In contrast, Joseph Stiglitz, who won the prize in 2001, has meandered about unbridled greed and overenthusiastic deregulation causing the present crisis, in the November issue of Vanity Fair, now available on the net.
He may be right, but these issues were very much present when the Dow was at its peak of 14,000 last year and as a responsible and respected economist, he could have sounded the warning bell then.
Such analysis does not lead to a clear course of action either.
Stiglitz is not the only Nobel laureate in being late or not being able at all to see the coming crisis. The works of most of them in the last decade contain economic theories galore based on set theories, probability models, lie algebras, and ever more complex and abstract tools to analyse human behaviour, which they don't seem to understand.
The emerging models give a false sense of accuracy, which is then mistaken for their being correct predictors. It may be an oversimplification, but not entirely untrue, to say that most of their fellow recipients would be hard put to understand what they have done.
Good economists can always explain the past in seventeen different ways but cannot predict the future, leave alone offer correctives, in any plausible manner. Only the Israeli economist, the much maligned Dr Doom, Nouriel Roubini, has been predicting the meltdown and most of its consequences for two years running.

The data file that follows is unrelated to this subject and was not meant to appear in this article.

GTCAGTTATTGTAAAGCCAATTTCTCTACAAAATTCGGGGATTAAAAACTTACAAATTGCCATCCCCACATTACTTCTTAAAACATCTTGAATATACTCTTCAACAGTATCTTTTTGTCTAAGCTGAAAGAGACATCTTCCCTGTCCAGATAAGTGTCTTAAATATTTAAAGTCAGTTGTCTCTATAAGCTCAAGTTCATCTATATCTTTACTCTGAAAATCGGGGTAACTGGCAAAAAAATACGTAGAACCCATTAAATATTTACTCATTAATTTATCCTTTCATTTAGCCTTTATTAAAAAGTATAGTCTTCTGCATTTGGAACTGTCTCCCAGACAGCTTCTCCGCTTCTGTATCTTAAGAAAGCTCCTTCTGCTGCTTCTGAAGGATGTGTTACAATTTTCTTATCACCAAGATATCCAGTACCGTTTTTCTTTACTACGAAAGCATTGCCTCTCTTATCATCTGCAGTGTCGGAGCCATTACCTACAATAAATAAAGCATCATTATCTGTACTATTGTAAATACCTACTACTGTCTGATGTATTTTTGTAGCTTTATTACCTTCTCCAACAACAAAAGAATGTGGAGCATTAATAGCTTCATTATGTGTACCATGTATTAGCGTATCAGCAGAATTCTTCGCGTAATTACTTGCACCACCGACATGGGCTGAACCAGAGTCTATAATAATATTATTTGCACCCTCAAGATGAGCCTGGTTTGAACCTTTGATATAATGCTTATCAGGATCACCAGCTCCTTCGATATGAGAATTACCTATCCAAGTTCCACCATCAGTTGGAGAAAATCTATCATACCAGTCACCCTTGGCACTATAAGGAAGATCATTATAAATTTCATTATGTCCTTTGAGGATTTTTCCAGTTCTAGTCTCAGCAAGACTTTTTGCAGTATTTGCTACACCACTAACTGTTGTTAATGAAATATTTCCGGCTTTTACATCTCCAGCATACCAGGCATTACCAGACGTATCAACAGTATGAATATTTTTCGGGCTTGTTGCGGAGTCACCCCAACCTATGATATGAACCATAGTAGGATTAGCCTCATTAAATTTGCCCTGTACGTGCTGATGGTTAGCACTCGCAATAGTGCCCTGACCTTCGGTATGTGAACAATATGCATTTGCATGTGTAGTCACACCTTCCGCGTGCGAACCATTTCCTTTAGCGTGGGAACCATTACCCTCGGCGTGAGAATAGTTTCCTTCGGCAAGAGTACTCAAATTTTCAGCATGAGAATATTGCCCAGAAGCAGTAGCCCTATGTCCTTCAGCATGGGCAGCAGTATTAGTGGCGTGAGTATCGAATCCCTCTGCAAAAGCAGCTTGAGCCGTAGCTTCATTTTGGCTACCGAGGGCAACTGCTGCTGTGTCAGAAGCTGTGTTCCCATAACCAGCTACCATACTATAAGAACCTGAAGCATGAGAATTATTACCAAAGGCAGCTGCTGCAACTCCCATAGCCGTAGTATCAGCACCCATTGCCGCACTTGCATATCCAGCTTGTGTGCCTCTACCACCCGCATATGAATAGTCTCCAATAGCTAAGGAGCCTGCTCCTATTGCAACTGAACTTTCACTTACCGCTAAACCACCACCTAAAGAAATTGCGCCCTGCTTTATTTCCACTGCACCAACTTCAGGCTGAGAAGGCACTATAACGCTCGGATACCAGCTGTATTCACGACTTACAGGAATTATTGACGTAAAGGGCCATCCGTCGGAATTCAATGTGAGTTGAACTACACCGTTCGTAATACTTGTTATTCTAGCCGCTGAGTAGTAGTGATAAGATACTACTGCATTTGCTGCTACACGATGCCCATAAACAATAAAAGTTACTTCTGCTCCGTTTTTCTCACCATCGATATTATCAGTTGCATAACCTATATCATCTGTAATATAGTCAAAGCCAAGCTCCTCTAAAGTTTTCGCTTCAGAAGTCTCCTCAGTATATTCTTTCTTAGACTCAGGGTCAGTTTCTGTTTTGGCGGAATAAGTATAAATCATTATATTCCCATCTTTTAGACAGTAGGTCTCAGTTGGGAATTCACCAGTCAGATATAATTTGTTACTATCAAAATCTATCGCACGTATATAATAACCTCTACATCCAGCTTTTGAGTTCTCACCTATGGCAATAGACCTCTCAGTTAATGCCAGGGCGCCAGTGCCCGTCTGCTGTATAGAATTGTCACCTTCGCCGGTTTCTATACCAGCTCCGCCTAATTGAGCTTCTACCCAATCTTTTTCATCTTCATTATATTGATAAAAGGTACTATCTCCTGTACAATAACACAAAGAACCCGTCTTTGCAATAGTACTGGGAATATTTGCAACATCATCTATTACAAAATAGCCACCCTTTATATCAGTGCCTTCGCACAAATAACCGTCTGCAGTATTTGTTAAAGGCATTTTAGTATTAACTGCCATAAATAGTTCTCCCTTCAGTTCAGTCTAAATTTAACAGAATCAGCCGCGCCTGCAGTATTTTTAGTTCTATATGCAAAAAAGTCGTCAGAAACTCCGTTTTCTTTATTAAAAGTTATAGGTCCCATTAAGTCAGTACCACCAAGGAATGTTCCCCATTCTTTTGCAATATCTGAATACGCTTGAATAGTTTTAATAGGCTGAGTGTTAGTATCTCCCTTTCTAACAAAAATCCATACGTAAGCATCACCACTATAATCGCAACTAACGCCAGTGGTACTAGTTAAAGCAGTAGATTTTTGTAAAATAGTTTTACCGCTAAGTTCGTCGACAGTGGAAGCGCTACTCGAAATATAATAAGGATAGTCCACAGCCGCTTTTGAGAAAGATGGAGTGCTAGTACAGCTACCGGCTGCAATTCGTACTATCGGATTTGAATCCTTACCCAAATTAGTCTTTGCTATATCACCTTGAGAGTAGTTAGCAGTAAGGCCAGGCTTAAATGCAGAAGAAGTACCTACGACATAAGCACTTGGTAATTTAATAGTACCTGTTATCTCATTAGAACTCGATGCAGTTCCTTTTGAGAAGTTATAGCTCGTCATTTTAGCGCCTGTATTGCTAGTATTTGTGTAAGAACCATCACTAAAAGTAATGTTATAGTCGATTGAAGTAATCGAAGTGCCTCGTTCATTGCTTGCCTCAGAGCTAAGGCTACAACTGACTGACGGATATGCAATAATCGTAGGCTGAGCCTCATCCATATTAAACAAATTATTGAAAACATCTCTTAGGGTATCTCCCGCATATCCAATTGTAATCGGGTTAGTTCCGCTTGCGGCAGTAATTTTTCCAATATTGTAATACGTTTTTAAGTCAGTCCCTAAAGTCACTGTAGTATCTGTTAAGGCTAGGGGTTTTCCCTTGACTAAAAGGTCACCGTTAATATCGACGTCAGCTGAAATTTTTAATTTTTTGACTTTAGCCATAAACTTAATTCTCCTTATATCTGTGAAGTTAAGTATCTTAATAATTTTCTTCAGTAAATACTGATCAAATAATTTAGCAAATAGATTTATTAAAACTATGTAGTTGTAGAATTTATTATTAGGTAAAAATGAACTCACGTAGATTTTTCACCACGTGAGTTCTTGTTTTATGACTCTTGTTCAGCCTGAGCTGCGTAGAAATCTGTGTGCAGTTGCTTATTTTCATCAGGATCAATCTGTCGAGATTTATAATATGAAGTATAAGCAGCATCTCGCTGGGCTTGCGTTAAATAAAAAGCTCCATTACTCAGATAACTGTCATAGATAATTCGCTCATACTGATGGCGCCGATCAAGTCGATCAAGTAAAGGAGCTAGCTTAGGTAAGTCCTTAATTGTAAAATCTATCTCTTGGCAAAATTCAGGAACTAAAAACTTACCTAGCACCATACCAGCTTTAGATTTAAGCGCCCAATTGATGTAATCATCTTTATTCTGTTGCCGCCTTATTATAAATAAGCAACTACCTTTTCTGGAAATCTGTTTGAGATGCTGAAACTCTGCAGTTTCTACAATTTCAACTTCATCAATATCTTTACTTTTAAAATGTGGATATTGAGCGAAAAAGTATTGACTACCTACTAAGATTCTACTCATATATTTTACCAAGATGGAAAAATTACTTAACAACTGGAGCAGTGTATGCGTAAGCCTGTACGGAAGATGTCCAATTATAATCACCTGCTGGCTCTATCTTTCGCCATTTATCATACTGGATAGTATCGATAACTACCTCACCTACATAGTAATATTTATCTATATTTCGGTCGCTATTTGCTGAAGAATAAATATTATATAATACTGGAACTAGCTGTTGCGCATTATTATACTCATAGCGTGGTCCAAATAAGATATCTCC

The very same IMF economists who are now warning us of the currency system being on the brink very nearly laughed him out of court (an effort led, unfortunately, by the so-called mathematical-model geniuses of Indian origin). If budget forecasts of deficits, growth rates, etc (which are supposed to be the forte of economists who prepare them) have ever come true, they are exceptions to the rule.
If one were to scan the contemporary economic commentary of the 1930s, similar confusion would be found. Then as now, most economists had not a clue to what was happening or what should be done, until Keynes came up with his seminal work.